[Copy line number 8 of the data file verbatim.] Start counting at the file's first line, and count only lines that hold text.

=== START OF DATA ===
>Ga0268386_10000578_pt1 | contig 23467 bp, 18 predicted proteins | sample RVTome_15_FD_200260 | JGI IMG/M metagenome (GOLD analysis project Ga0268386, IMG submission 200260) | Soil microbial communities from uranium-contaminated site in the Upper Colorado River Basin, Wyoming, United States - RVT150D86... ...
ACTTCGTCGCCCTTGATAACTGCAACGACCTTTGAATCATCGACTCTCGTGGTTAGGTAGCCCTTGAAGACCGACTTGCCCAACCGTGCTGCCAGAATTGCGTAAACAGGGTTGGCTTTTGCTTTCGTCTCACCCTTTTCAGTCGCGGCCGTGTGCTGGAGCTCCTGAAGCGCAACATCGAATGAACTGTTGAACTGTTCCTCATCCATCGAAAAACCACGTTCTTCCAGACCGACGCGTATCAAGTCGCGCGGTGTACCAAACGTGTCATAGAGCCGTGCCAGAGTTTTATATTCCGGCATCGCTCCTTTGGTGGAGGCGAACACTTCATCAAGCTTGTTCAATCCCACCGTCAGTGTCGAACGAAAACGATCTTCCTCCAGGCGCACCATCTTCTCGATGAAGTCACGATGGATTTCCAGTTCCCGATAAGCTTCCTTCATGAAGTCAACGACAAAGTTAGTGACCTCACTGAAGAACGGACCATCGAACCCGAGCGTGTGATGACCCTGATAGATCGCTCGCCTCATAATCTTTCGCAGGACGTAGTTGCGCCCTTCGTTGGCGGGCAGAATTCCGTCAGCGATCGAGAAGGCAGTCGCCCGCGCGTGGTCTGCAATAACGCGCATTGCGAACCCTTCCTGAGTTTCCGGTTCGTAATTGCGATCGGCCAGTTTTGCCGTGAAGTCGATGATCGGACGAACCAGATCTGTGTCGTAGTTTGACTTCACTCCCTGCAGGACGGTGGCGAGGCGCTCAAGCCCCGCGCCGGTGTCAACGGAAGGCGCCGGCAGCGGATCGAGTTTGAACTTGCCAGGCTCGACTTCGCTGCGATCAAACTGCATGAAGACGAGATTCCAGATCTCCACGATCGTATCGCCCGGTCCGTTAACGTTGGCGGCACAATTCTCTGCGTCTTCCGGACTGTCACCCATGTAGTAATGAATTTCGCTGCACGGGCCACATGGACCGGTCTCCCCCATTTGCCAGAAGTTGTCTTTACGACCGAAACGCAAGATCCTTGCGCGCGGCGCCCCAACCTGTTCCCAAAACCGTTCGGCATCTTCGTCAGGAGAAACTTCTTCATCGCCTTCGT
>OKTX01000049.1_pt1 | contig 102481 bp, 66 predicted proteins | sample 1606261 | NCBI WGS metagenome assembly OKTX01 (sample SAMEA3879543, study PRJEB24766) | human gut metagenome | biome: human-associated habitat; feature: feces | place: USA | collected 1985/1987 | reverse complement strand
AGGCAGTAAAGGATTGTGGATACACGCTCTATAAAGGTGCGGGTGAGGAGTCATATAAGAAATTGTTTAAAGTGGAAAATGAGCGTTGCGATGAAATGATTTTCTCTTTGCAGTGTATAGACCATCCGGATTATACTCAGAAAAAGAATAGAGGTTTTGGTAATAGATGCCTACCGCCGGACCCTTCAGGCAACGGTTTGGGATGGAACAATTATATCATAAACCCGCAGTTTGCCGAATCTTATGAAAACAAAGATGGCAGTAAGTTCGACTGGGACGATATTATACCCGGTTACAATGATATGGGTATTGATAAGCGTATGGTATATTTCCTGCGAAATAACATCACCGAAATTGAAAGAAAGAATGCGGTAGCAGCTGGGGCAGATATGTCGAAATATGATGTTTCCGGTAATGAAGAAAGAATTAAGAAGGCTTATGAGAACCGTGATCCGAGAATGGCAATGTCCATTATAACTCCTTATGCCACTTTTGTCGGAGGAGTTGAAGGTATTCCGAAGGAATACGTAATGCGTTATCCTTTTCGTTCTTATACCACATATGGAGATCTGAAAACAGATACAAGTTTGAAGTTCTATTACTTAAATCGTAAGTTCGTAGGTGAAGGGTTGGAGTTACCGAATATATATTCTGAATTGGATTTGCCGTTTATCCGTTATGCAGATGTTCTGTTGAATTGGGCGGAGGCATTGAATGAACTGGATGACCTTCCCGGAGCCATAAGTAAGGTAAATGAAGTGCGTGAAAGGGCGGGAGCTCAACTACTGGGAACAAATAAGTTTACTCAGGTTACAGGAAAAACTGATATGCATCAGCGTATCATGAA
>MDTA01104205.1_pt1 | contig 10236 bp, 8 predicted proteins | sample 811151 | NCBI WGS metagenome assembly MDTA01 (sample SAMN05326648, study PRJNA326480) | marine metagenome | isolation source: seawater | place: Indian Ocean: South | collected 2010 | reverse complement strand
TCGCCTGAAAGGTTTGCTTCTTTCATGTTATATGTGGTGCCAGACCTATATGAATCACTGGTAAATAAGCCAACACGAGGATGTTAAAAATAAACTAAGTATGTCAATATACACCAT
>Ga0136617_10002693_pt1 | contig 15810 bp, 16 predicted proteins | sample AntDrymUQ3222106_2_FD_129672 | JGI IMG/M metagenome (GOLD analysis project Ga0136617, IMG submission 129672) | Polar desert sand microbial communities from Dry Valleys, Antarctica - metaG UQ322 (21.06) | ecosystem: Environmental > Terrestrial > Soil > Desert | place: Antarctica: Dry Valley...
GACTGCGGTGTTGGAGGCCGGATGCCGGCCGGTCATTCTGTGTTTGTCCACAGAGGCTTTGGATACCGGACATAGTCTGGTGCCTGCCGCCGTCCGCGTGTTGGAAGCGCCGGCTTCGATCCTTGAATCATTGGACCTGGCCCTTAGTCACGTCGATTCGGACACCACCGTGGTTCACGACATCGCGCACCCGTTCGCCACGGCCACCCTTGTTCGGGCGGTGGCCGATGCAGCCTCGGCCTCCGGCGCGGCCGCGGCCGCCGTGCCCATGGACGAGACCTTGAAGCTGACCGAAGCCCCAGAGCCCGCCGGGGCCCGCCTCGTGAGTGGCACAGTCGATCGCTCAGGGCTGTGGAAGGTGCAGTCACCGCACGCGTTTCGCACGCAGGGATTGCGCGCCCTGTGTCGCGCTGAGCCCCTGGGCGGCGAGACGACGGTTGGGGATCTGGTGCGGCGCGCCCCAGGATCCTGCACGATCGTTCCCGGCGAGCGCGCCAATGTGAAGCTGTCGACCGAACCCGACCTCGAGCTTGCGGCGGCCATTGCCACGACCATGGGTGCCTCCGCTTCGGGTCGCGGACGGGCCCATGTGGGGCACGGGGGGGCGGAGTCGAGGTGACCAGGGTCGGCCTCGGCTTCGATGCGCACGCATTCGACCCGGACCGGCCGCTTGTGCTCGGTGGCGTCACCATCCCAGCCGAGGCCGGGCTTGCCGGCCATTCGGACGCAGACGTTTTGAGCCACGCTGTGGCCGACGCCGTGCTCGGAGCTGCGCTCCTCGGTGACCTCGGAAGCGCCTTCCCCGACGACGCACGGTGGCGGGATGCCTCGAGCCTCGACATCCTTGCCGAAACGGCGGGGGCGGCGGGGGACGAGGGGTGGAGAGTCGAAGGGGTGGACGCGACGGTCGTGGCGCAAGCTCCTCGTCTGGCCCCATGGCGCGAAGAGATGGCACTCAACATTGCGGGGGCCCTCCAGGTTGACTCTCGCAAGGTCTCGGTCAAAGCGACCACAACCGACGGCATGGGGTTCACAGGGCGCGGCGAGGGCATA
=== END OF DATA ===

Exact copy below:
GACTGCGGTGTTGGAGGCCGGATGCCGGCCGGTCATTCTGTGTTTGTCCACAGAGGCTTTGGATACCGGACATAGTCTGGTGCCTGCCGCCGTCCGCGTGTTGGAAGCGCCGGCTTCGATCCTTGAATCATTGGACCTGGCCCTTAGTCACGTCGATTCGGACACCACCGTGGTTCACGACATCGCGCACCCGTTCGCCACGGCCACCCTTGTTCGGGCGGTGGCCGATGCAGCCTCGGCCTCCGGCGCGGCCGCGGCCGCCGTGCCCATGGACGAGACCTTGAAGCTGACCGAAGCCCCAGAGCCCGCCGGGGCCCGCCTCGTGAGTGGCACAGTCGATCGCTCAGGGCTGTGGAAGGTGCAGTCACCGCACGCGTTTCGCACGCAGGGATTGCGCGCCCTGTGTCGCGCTGAGCCCCTGGGCGGCGAGACGACGGTTGGGGATCTGGTGCGGCGCGCCCCAGGATCCTGCACGATCGTTCCCGGCGAGCGCGCCAATGTGAAGCTGTCGACCGAACCCGACCTCGAGCTTGCGGCGGCCATTGCCACGACCATGGGTGCCTCCGCTTCGGGTCGCGGACGGGCCCATGTGGGGCACGGGGGGGCGGAGTCGAGGTGACCAGGGTCGGCCTCGGCTTCGATGCGCACGCATTCGACCCGGACCGGCCGCTTGTGCTCGGTGGCGTCACCATCCCAGCCGAGGCCGGGCTTGCCGGCCATTCGGACGCAGACGTTTTGAGCCACGCTGTGGCCGACGCCGTGCTCGGAGCTGCGCTCCTCGGTGACCTCGGAAGCGCCTTCCCCGACGACGCACGGTGGCGGGATGCCTCGAGCCTCGACATCCTTGCCGAAACGGCGGGGGCGGCGGGGGACGAGGGGTGGAGAGTCGAAGGGGTGGACGCGACGGTCGTGGCGCAAGCTCCTCGTCTGGCCCCATGGCGCGAAGAGATGGCACTCAACATTGCGGGGGCCCTCCAGGTTGACTCTCGCAAGGTCTCGGTCAAAGCGACCACAACCGACGGCATGGGGTTCACAGGGCGCGGCGAGGGCATA